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Nailing the perfect CV




How to make your CV the 'real deal'

As a recruiter I have gone through a plethora of CVs in my time. Some have stood out, some have been sent and some have led to a placement. I am often asked by people looking to get themselves out there once again; where the best place to start posting there CV is. Well before you even think about firing on all cylinders, I highly advise you look at the source material itself, is your CV up to scratch?

There are no guarantees as a candidate whether you will get placed. The CV is usually the first piece of material anyone has to review your skills and achievements.  As your CV's custodian it is up to you to make your resume or portfolio presentable, up to date and relevant.

You can be as ambitious as you want with your CV, I often see very visual ones nowadays, filled with infographics, timelines and colour. These are attractive and can get key information across in a more concise and effective manner. 79% of jobseekers have said they wish they could make themselves more presentable online. In the time of the great rise of social media, a huge focus has been put on your 'personal brand'. You are effectively selling yourself and the rules of marketing still apply here, 'nice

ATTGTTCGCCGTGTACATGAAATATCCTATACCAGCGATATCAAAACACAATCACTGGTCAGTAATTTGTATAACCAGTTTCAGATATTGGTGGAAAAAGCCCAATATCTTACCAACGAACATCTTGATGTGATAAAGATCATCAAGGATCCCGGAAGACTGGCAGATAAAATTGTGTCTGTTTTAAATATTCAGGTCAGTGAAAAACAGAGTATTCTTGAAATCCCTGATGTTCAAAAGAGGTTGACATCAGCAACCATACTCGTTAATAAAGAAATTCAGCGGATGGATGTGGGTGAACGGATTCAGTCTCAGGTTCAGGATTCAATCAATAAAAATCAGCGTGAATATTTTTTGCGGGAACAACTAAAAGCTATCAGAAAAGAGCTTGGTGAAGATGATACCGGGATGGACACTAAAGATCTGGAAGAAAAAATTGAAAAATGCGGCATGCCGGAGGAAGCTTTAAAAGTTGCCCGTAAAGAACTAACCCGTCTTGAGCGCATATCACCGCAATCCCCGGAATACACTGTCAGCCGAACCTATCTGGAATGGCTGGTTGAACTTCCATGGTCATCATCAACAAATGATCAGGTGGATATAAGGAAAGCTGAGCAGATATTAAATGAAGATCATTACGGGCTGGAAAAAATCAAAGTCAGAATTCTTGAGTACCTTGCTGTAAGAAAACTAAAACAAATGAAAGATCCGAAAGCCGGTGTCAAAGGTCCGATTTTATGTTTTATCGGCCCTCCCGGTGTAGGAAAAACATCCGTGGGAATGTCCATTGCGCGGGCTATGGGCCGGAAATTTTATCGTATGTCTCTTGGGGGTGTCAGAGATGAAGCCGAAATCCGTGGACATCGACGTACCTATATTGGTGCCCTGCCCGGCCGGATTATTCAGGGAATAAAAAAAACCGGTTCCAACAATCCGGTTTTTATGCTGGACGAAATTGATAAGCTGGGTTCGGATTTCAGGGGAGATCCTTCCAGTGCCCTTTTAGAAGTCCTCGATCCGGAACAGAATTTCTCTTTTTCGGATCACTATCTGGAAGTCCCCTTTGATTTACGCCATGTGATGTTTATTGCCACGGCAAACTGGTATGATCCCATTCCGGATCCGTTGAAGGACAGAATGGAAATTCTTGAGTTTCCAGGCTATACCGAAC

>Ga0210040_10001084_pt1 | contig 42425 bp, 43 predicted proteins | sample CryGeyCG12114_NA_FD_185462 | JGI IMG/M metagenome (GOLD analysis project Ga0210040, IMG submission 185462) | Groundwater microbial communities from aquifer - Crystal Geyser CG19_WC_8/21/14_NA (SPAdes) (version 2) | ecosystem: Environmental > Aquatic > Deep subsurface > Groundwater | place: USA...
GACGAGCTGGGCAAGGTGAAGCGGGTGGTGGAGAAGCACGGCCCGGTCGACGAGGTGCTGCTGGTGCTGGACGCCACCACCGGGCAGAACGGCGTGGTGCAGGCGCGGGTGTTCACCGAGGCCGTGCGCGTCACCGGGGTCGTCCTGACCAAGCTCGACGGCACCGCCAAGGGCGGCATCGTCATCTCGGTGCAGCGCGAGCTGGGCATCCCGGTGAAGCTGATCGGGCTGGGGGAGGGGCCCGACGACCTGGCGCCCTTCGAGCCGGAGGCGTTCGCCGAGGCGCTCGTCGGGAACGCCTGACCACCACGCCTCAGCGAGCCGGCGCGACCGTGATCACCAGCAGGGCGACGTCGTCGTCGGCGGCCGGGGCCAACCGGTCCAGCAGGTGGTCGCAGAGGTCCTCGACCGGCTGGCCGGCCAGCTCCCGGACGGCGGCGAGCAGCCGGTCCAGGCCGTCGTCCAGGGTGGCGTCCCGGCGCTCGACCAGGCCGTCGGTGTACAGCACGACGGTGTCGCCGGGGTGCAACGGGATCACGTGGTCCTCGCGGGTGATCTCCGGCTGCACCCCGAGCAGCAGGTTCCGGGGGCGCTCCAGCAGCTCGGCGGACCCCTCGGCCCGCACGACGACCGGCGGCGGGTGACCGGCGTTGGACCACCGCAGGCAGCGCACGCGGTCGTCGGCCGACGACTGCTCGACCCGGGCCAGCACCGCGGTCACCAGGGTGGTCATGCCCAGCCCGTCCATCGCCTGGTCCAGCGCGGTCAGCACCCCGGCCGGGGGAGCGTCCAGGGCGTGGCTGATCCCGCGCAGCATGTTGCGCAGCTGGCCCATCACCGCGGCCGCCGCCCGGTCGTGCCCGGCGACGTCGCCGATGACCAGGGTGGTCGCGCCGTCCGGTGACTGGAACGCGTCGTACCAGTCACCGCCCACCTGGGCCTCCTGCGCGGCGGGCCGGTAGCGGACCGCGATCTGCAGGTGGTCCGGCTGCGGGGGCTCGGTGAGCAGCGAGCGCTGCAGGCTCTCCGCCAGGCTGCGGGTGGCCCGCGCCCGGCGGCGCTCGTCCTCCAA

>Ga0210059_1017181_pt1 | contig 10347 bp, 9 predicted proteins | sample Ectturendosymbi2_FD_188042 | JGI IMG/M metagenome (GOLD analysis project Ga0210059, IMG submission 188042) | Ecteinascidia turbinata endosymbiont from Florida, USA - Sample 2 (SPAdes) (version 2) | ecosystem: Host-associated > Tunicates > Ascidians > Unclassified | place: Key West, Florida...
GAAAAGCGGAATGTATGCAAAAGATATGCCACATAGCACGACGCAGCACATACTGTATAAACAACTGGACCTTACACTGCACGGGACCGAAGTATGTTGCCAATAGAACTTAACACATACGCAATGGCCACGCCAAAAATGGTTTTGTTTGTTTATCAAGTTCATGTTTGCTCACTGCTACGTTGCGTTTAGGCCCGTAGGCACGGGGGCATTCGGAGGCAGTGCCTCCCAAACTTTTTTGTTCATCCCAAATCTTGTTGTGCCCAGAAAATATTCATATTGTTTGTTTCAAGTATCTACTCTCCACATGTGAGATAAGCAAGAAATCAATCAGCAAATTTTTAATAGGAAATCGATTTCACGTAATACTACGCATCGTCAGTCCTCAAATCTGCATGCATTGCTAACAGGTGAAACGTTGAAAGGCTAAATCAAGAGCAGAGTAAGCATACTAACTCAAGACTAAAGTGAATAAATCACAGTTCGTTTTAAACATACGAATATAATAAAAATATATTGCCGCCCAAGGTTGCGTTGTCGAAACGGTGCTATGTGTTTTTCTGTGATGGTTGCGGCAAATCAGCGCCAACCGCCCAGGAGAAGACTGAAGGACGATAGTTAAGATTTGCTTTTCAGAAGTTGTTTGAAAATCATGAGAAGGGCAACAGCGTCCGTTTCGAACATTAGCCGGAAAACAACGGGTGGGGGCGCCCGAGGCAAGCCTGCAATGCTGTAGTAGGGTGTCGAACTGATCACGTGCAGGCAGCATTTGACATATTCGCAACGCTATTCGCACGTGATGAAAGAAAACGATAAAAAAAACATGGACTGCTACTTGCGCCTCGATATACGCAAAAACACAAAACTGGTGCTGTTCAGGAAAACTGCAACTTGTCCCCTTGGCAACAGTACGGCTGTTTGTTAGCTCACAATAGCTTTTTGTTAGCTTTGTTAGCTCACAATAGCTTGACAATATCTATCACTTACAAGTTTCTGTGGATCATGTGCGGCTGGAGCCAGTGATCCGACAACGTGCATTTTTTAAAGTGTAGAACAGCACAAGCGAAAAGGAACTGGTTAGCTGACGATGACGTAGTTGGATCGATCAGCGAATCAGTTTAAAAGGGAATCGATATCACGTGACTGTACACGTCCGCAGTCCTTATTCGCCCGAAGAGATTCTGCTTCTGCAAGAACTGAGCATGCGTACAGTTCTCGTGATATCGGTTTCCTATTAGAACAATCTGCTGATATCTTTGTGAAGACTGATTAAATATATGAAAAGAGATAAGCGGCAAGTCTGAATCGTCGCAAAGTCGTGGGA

packaging' is a good start. Here a few of my tips for really nailing a top CV.

Keep it Skills based: It may look impressive to write paragraphs upon paragraphs of every single thing you did in your big role at the company you just left. Truth is, those reading your CV will lose interest quickly if you're not straight to the point. Make your CV a competent few sentences about your key skills and how they've benefitted your career. you can always highlight figures and ROI, as MD/FD owners of business are always looking for this information.

How many pages? Ah, the big one. How many pages should your CV be? Well there's no set number, it all comes down to relevance. What I mean by this is to not list every single role you've ever had ever, but to tailor it to roles which fit in with the one you're currently applying for. You can then cross reference skills you've picked up across the selected set and use this to explain while you might be relevant for the role.

Specify: Your job title should not be, the be all and end all of what you can do as a person. A Marketing Executive may be a 20k role in some companies, but a 35k in another. When putting a job title in your CV, ensure you describe your seniority and just how you saw yourself within that role. There is no room for complacency here. So feel free to sell yourself.

I hope some of these points will help on tailoring your CV, it's essential to remember though, that your CV is only the introduction piece of any job process. How you present yourself at interview and how you really sell yourself are entirely different stories. Which I hope to cover in future instalments.

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